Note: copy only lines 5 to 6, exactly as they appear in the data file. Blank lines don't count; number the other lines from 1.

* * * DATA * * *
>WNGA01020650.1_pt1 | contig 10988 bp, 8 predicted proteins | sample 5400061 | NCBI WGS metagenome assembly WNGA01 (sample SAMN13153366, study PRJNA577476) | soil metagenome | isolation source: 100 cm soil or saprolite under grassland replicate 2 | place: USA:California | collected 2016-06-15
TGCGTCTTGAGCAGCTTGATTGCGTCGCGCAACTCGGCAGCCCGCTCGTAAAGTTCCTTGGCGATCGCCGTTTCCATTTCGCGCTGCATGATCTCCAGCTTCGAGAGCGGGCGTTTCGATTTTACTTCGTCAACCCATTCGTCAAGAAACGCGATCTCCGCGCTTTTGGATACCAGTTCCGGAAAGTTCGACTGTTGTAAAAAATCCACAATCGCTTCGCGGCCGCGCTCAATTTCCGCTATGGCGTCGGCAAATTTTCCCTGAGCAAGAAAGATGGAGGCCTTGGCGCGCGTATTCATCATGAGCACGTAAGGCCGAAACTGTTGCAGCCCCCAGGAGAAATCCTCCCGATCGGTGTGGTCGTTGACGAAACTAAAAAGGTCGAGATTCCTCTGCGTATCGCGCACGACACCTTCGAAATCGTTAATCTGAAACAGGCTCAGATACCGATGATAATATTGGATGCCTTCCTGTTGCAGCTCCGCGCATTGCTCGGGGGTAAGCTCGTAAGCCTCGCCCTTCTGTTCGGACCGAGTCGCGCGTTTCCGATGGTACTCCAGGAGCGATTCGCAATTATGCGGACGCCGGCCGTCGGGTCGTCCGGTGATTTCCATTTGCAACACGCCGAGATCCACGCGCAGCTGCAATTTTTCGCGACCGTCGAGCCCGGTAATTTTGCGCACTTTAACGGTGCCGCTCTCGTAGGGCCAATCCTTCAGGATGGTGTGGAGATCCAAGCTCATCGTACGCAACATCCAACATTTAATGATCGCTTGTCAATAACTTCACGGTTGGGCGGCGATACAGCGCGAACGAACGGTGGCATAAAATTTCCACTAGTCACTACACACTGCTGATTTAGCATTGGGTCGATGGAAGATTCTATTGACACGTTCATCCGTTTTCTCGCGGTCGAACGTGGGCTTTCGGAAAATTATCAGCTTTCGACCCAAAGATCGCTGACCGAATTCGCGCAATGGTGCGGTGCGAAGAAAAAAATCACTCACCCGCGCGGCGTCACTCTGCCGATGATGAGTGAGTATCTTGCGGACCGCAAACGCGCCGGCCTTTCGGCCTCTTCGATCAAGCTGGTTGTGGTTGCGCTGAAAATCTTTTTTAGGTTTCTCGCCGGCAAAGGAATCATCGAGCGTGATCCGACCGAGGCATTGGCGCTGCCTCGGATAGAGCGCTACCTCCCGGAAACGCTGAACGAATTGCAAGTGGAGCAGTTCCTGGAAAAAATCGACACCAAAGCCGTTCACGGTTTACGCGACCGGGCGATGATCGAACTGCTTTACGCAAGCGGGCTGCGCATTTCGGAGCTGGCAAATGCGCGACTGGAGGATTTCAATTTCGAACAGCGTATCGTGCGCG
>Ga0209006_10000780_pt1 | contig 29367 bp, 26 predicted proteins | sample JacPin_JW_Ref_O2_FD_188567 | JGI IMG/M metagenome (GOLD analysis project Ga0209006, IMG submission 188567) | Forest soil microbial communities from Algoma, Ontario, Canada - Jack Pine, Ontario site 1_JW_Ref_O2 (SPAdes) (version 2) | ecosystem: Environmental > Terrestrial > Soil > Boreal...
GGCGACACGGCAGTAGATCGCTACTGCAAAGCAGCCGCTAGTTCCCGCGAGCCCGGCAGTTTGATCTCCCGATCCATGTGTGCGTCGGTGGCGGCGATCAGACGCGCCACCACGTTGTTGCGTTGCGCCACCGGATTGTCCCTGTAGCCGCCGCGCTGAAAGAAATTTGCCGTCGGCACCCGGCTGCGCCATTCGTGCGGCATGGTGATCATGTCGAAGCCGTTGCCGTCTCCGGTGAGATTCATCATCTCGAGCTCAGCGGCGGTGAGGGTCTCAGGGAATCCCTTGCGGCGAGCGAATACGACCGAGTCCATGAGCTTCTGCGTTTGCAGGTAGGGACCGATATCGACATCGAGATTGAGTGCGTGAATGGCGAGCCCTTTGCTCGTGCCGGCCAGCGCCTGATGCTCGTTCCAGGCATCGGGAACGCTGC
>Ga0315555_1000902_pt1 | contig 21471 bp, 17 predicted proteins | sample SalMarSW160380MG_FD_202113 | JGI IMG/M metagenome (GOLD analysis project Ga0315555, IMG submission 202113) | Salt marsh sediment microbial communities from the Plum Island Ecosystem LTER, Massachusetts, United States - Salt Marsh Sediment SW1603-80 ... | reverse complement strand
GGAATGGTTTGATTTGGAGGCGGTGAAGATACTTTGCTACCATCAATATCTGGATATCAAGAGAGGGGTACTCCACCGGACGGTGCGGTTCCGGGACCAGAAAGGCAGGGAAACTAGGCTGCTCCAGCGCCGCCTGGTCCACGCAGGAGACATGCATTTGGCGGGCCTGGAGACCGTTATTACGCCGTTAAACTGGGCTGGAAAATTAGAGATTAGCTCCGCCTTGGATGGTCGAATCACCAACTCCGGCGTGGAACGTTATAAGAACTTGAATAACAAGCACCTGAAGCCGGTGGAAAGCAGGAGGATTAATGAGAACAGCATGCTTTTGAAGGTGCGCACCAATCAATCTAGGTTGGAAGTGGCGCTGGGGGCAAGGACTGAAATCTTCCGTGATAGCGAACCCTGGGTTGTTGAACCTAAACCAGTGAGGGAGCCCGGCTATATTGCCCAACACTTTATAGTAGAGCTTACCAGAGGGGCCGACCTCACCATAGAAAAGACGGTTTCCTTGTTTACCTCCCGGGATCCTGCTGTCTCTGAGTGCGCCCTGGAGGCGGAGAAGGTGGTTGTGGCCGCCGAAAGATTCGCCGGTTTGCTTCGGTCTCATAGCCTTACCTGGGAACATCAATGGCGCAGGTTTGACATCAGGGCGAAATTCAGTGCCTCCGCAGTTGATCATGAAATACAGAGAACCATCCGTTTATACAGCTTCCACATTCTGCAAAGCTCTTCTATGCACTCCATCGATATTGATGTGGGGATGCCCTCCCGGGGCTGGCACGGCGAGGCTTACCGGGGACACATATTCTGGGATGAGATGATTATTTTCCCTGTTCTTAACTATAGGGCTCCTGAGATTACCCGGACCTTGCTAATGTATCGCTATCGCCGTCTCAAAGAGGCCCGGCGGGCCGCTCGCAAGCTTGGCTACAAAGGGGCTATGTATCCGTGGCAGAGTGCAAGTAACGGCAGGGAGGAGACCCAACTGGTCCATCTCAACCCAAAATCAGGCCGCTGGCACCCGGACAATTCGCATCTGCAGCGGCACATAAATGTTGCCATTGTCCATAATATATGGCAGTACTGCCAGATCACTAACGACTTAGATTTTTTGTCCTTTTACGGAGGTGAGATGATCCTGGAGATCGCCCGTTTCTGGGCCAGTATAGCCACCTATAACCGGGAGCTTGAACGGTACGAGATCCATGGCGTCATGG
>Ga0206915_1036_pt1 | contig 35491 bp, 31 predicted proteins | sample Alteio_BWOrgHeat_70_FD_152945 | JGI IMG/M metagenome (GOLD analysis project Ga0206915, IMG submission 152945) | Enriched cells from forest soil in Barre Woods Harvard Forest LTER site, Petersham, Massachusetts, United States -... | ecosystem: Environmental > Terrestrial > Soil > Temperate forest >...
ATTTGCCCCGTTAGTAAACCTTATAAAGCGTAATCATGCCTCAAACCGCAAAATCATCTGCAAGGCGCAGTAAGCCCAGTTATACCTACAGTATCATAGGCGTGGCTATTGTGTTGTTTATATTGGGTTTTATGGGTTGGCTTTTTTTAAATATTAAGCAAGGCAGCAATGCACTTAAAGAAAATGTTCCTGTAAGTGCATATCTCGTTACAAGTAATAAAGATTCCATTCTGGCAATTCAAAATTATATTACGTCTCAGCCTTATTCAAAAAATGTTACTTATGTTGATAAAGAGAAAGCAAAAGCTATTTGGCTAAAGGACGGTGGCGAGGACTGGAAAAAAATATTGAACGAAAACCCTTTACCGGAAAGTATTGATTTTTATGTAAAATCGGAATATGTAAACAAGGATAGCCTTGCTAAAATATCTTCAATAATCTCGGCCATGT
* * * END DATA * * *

>Ga0315555_1000902_pt1 | contig 21471 bp, 17 predicted proteins | sample SalMarSW160380MG_FD_202113 | JGI IMG/M metagenome (GOLD analysis project Ga0315555, IMG submission 202113) | Salt marsh sediment microbial communities from the Plum Island Ecosystem LTER, Massachusetts, United States - Salt Marsh Sediment SW1603-80 ... | reverse complement strand
GGAATGGTTTGATTTGGAGGCGGTGAAGATACTTTGCTACCATCAATATCTGGATATCAAGAGAGGGGTACTCCACCGGACGGTGCGGTTCCGGGACCAGAAAGGCAGGGAAACTAGGCTGCTCCAGCGCCGCCTGGTCCACGCAGGAGACATGCATTTGGCGGGCCTGGAGACCGTTATTACGCCGTTAAACTGGGCTGGAAAATTAGAGATTAGCTCCGCCTTGGATGGTCGAATCACCAACTCCGGCGTGGAACGTTATAAGAACTTGAATAACAAGCACCTGAAGCCGGTGGAAAGCAGGAGGATTAATGAGAACAGCATGCTTTTGAAGGTGCGCACCAATCAATCTAGGTTGGAAGTGGCGCTGGGGGCAAGGACTGAAATCTTCCGTGATAGCGAACCCTGGGTTGTTGAACCTAAACCAGTGAGGGAGCCCGGCTATATTGCCCAACACTTTATAGTAGAGCTTACCAGAGGGGCCGACCTCACCATAGAAAAGACGGTTTCCTTGTTTACCTCCCGGGATCCTGCTGTCTCTGAGTGCGCCCTGGAGGCGGAGAAGGTGGTTGTGGCCGCCGAAAGATTCGCCGGTTTGCTTCGGTCTCATAGCCTTACCTGGGAACATCAATGGCGCAGGTTTGACATCAGGGCGAAATTCAGTGCCTCCGCAGTTGATCATGAAATACAGAGAACCATCCGTTTATACAGCTTCCACATTCTGCAAAGCTCTTCTATGCACTCCATCGATATTGATGTGGGGATGCCCTCCCGGGGCTGGCACGGCGAGGCTTACCGGGGACACATATTCTGGGATGAGATGATTATTTTCCCTGTTCTTAACTATAGGGCTCCTGAGATTACCCGGACCTTGCTAATGTATCGCTATCGCCGTCTCAAAGAGGCCCGGCGGGCCGCTCGCAAGCTTGGCTACAAAGGGGCTATGTATCCGTGGCAGAGTGCAAGTAACGGCAGGGAGGAGACCCAACTGGTCCATCTCAACCCAAAATCAGGCCGCTGGCACCCGGACAATTCGCATCTGCAGCGGCACATAAATGTTGCCATTGTCCATAATATATGGCAGTACTGCCAGATCACTAACGACTTAGATTTTTTGTCCTTTTACGGAGGTGAGATGATCCTGGAGATCGCCCGTTTCTGGGCCAGTATAGCCACCTATAACCGGGAGCTTGAACGGTACGAGATCCATGGCGTCATGG